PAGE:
With the start of Daylight Saving Time this weekend, parents must be on the lookout for a dangerous driving risk to their teens: fatigue.
Research shows that each year there is a small increase in roadway deaths the Monday after Spring Daylight Savings, and this has generally been attributed to the one hour loss of sleep most Americans experience at this time. Teen drivers are no exception to the risks of fatigue – especially considering that teens need more sleep than adults – so take extra precautions to make sure your teen is ready to ‘Spring forward’.
This can include reminding your teen of the upcoming time change so they can plan to get enough sleep, talking to them about the risks of drowsy driving and even giving them a ride the first few days after the change. Drowsy driving can have similar consequences as impaired driving, so don’t take any chances if you feel your teen is too sleep deprived to drive safely.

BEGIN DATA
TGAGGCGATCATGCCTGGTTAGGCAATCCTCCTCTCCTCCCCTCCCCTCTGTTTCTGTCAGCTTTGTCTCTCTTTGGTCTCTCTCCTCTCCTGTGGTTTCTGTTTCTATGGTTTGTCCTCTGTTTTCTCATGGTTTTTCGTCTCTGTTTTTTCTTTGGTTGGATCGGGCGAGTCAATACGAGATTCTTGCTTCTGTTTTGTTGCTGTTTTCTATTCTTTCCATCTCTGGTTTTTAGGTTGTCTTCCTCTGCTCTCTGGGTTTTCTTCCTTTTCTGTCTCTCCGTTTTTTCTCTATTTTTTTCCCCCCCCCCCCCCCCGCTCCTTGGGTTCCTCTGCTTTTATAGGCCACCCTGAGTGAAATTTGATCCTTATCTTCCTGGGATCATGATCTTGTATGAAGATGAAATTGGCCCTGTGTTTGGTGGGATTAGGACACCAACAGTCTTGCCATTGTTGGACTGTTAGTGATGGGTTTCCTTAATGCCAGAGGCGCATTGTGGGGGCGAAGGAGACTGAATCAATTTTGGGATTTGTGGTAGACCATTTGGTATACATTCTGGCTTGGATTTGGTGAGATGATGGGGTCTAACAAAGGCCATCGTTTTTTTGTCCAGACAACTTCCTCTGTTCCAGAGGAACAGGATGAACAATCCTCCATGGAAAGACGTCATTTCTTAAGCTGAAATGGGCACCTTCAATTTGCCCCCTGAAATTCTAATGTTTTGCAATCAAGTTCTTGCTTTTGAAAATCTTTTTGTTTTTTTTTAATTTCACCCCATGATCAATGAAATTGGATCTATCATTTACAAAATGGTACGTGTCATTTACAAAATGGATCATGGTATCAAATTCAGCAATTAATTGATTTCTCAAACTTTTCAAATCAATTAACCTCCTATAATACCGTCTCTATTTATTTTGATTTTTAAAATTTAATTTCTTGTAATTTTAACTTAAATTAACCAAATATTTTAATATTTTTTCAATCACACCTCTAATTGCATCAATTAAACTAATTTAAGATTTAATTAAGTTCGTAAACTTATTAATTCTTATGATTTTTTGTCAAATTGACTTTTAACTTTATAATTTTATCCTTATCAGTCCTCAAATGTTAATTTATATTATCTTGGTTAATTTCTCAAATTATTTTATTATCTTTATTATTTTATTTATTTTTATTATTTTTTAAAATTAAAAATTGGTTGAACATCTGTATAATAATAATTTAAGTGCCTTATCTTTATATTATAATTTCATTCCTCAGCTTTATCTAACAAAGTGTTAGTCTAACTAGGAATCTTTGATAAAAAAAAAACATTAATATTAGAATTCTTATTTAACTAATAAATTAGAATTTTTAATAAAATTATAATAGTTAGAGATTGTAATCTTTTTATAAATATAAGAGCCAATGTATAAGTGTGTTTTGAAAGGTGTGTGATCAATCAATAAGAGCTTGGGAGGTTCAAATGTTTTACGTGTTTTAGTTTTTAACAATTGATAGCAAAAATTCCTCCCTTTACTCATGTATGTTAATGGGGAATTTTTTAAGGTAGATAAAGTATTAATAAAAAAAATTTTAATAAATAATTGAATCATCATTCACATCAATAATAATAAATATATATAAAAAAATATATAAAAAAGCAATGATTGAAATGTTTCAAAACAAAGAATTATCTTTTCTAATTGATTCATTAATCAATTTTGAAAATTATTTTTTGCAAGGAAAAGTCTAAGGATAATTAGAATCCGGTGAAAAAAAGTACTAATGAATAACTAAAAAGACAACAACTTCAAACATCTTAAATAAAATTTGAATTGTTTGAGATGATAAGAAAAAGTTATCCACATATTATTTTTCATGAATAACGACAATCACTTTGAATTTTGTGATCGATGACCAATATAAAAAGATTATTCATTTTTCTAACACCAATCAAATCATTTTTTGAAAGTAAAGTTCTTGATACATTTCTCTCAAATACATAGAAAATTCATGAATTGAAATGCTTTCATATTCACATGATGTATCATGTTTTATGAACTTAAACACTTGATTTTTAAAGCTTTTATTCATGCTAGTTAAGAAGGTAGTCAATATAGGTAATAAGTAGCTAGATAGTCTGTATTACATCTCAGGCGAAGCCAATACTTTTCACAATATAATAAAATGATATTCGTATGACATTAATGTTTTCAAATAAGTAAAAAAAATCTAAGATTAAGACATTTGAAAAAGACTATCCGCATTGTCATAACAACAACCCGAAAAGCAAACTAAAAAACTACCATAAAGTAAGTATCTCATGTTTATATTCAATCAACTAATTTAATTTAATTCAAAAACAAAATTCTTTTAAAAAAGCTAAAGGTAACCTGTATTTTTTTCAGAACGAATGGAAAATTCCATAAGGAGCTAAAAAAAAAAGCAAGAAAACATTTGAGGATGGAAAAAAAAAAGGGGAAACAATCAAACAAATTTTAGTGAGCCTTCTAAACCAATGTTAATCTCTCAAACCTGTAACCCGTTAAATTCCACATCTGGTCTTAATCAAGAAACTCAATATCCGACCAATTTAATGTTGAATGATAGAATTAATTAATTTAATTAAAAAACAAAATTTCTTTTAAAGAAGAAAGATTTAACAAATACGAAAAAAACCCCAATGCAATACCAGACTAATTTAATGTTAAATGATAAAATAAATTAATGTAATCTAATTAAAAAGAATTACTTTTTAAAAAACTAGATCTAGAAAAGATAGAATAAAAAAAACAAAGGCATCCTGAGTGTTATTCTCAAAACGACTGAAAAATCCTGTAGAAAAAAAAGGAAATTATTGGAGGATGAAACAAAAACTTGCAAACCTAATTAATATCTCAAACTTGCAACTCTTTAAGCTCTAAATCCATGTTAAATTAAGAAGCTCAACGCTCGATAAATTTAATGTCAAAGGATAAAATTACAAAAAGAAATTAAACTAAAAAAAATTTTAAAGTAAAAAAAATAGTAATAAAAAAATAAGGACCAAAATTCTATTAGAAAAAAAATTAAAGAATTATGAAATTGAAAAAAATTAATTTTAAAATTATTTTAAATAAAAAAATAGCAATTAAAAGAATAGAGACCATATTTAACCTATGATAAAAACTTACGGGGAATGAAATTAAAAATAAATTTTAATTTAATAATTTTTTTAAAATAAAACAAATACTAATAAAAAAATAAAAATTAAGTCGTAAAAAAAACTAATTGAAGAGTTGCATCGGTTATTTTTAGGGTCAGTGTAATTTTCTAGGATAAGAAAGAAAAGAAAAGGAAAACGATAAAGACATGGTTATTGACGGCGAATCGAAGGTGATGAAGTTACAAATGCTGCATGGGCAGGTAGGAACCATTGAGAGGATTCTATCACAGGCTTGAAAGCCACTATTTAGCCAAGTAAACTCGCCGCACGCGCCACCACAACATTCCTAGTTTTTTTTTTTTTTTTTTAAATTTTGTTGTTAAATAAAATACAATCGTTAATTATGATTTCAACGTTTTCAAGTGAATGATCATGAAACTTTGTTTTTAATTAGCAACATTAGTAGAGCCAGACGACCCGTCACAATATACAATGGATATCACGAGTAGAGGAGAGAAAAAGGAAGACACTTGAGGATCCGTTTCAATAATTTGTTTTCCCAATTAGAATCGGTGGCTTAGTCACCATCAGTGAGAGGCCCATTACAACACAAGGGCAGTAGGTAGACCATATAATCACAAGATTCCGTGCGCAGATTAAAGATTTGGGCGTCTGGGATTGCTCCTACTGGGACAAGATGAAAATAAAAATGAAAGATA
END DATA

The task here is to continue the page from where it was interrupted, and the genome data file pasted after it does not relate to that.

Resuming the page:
And don’t forget to get plenty of sleep yourself. Remember, you set the example for your teen. If you go to the effort to make sure your teen is well rested but don’t do the same yourself, you are showing them that drowsy driving is acceptable and could still be putting yourself and your teen at risk.
More than anything, this should serve as a reminder for all parents to make sure their teens are getting enough sleep on a consistent schedule. Your teen’s busy schedule can put a strain on their sleep and easily lead to fatigue.
Fatigue is a bigger danger than you’d think, and teen drivers already face increased risks on the road due to their inexperience. Adding in a loss of sleep and hazards such as passengers and nighttime driving can dramatically increase your teen’s crash risk, so be sure they are getting enough sleep all year long, not just this particular weekend.